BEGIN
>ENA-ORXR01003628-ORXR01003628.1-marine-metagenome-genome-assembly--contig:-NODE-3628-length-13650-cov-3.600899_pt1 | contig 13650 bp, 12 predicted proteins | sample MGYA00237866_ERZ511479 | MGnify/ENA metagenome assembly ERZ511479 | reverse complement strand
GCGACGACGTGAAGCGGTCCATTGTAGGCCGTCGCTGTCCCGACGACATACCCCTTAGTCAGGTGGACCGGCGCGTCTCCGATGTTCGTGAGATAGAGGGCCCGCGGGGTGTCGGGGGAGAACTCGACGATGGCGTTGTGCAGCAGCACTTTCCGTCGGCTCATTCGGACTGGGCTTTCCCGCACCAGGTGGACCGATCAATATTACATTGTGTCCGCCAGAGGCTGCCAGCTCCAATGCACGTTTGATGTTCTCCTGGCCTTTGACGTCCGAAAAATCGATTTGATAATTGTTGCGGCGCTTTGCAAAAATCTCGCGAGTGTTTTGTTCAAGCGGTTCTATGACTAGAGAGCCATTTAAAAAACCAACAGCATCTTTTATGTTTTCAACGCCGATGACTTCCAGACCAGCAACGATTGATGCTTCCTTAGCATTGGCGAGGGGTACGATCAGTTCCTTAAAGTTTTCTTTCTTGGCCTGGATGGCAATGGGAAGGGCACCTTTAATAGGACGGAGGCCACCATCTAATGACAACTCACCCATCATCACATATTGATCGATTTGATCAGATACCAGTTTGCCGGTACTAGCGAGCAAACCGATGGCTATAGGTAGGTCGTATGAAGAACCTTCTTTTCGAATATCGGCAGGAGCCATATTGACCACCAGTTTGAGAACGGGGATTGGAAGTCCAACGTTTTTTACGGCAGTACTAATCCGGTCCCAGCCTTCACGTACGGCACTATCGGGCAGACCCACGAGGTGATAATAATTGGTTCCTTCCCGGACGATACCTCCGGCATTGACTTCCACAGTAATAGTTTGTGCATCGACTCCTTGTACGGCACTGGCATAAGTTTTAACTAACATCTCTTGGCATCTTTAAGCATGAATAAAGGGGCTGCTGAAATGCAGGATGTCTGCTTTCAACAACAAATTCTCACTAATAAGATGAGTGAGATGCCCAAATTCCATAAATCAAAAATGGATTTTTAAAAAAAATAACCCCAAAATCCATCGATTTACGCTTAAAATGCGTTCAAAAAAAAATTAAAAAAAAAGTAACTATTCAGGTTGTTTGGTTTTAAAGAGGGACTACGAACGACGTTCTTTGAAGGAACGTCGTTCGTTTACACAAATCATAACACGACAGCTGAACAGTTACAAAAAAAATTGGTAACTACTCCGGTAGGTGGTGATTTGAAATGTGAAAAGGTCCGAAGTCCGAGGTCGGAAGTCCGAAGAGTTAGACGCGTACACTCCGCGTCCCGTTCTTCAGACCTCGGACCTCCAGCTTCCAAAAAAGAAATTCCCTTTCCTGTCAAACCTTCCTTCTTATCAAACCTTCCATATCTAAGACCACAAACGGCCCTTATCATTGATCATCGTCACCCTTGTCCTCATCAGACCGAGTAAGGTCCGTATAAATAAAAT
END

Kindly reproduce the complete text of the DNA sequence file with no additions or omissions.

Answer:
>ENA-ORXR01003628-ORXR01003628.1-marine-metagenome-genome-assembly--contig:-NODE-3628-length-13650-cov-3.600899_pt1 | contig 13650 bp, 12 predicted proteins | sample MGYA00237866_ERZ511479 | MGnify/ENA metagenome assembly ERZ511479 | reverse complement strand
GCGACGACGTGAAGCGGTCCATTGTAGGCCGTCGCTGTCCCGACGACATACCCCTTAGTCAGGTGGACCGGCGCGTCTCCGATGTTCGTGAGATAGAGGGCCCGCGGGGTGTCGGGGGAGAACTCGACGATGGCGTTGTGCAGCAGCACTTTCCGTCGGCTCATTCGGACTGGGCTTTCCCGCACCAGGTGGACCGATCAATATTACATTGTGTCCGCCAGAGGCTGCCAGCTCCAATGCACGTTTGATGTTCTCCTGGCCTTTGACGTCCGAAAAATCGATTTGATAATTGTTGCGGCGCTTTGCAAAAATCTCGCGAGTGTTTTGTTCAAGCGGTTCTATGACTAGAGAGCCATTTAAAAAACCAACAGCATCTTTTATGTTTTCAACGCCGATGACTTCCAGACCAGCAACGATTGATGCTTCCTTAGCATTGGCGAGGGGTACGATCAGTTCCTTAAAGTTTTCTTTCTTGGCCTGGATGGCAATGGGAAGGGCACCTTTAATAGGACGGAGGCCACCATCTAATGACAACTCACCCATCATCACATATTGATCGATTTGATCAGATACCAGTTTGCCGGTACTAGCGAGCAAACCGATGGCTATAGGTAGGTCGTATGAAGAACCTTCTTTTCGAATATCGGCAGGAGCCATATTGACCACCAGTTTGAGAACGGGGATTGGAAGTCCAACGTTTTTTACGGCAGTACTAATCCGGTCCCAGCCTTCACGTACGGCACTATCGGGCAGACCCACGAGGTGATAATAATTGGTTCCTTCCCGGACGATACCTCCGGCATTGACTTCCACAGTAATAGTTTGTGCATCGACTCCTTGTACGGCACTGGCATAAGTTTTAACTAACATCTCTTGGCATCTTTAAGCATGAATAAAGGGGCTGCTGAAATGCAGGATGTCTGCTTTCAACAACAAATTCTCACTAATAAGATGAGTGAGATGCCCAAATTCCATAAATCAAAAATGGATTTTTAAAAAAAATAACCCCAAAATCCATCGATTTACGCTTAAAATGCGTTCAAAAAAAAATTAAAAAAAAAGTAACTATTCAGGTTGTTTGGTTTTAAAGAGGGACTACGAACGACGTTCTTTGAAGGAACGTCGTTCGTTTACACAAATCATAACACGACAGCTGAACAGTTACAAAAAAAATTGGTAACTACTCCGGTAGGTGGTGATTTGAAATGTGAAAAGGTCCGAAGTCCGAGGTCGGAAGTCCGAAGAGTTAGACGCGTACACTCCGCGTCCCGTTCTTCAGACCTCGGACCTCCAGCTTCCAAAAAAGAAATTCCCTTTCCTGTCAAACCTTCCTTCTTATCAAACCTTCCATATCTAAGACCACAAACGGCCCTTATCATTGATCATCGTCACCCTTGTCCTCATCAGACCGAGTAAGGTCCGTATAAATAAAAT